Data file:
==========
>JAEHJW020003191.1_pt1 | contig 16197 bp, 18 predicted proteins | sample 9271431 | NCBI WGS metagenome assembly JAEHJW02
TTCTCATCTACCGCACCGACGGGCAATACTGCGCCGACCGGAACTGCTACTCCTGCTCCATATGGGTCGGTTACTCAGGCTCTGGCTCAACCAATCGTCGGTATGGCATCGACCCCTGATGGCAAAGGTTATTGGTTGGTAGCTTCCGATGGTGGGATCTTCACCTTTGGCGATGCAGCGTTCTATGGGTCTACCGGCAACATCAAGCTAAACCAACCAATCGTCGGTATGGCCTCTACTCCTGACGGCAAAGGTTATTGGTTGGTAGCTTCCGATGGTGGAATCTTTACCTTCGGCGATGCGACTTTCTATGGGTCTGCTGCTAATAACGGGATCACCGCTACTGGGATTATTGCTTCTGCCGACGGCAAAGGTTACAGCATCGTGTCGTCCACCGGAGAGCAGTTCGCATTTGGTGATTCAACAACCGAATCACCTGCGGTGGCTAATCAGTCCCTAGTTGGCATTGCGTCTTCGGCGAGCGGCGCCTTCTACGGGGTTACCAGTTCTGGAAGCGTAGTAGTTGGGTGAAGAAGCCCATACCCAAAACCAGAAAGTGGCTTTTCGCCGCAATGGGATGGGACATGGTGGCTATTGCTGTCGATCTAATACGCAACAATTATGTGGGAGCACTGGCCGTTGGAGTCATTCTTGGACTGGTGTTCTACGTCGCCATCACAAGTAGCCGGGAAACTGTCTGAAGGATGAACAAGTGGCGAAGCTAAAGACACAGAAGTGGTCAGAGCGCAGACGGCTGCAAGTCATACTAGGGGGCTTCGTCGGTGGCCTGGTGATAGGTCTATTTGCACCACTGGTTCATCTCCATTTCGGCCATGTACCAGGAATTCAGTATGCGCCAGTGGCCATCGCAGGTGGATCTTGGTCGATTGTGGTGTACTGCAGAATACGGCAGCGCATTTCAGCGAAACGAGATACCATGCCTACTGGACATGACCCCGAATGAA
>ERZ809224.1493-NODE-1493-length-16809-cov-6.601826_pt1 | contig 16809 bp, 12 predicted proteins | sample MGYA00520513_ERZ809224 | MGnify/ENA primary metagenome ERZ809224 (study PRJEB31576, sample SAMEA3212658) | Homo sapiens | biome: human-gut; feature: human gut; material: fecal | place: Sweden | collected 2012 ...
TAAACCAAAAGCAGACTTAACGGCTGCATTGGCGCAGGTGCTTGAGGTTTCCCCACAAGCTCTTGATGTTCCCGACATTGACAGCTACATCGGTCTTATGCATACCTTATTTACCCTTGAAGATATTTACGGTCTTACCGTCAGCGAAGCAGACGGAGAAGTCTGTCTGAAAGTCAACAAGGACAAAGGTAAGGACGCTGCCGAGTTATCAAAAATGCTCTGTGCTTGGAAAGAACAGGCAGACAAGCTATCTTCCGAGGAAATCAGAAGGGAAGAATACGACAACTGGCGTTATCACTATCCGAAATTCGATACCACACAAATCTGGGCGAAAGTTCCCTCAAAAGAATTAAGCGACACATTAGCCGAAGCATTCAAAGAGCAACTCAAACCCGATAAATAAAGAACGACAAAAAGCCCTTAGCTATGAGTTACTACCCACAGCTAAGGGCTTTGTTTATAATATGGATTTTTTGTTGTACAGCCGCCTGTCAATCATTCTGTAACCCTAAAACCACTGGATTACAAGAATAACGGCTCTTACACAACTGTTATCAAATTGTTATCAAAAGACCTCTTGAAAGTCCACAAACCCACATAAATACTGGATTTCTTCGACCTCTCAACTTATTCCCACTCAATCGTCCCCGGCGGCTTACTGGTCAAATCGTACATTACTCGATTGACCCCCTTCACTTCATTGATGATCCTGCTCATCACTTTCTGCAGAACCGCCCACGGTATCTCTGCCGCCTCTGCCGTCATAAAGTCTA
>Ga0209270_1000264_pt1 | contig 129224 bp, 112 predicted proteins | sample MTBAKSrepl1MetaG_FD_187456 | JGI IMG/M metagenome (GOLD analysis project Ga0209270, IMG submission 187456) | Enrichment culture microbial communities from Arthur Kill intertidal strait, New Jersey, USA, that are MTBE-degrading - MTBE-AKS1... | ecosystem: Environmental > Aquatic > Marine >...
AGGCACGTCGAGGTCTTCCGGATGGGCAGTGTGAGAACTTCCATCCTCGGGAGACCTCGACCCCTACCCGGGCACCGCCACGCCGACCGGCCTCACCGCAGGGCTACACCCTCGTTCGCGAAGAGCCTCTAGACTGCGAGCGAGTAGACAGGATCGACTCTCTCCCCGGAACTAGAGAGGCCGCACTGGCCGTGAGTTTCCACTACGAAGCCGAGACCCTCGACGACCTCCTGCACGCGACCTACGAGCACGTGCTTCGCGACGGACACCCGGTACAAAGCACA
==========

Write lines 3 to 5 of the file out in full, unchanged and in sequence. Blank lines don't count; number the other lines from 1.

>ERZ809224.1493-NODE-1493-length-16809-cov-6.601826_pt1 | contig 16809 bp, 12 predicted proteins | sample MGYA00520513_ERZ809224 | MGnify/ENA primary metagenome ERZ809224 (study PRJEB31576, sample SAMEA3212658) | Homo sapiens | biome: human-gut; feature: human gut; material: fecal | place: Sweden | collected 2012 ...
TAAACCAAAAGCAGACTTAACGGCTGCATTGGCGCAGGTGCTTGAGGTTTCCCCACAAGCTCTTGATGTTCCCGACATTGACAGCTACATCGGTCTTATGCATACCTTATTTACCCTTGAAGATATTTACGGTCTTACCGTCAGCGAAGCAGACGGAGAAGTCTGTCTGAAAGTCAACAAGGACAAAGGTAAGGACGCTGCCGAGTTATCAAAAATGCTCTGTGCTTGGAAAGAACAGGCAGACAAGCTATCTTCCGAGGAAATCAGAAGGGAAGAATACGACAACTGGCGTTATCACTATCCGAAATTCGATACCACACAAATCTGGGCGAAAGTTCCCTCAAAAGAATTAAGCGACACATTAGCCGAAGCATTCAAAGAGCAACTCAAACCCGATAAATAAAGAACGACAAAAAGCCCTTAGCTATGAGTTACTACCCACAGCTAAGGGCTTTGTTTATAATATGGATTTTTTGTTGTACAGCCGCCTGTCAATCATTCTGTAACCCTAAAACCACTGGATTACAAGAATAACGGCTCTTACACAACTGTTATCAAATTGTTATCAAAAGACCTCTTGAAAGTCCACAAACCCACATAAATACTGGATTTCTTCGACCTCTCAACTTATTCCCACTCAATCGTCCCCGGCGGCTTACTGGTCAAATCGTACATTACTCGATTGACCCCCTTCACTTCATTGATGATCCTGCTCATCACTTTCTGCAGAACCGCCCACGGTATCTCTGCCGCCTCTGCCGTCATAAAGTCTA
>Ga0209270_1000264_pt1 | contig 129224 bp, 112 predicted proteins | sample MTBAKSrepl1MetaG_FD_187456 | JGI IMG/M metagenome (GOLD analysis project Ga0209270, IMG submission 187456) | Enrichment culture microbial communities from Arthur Kill intertidal strait, New Jersey, USA, that are MTBE-degrading - MTBE-AKS1... | ecosystem: Environmental > Aquatic > Marine >...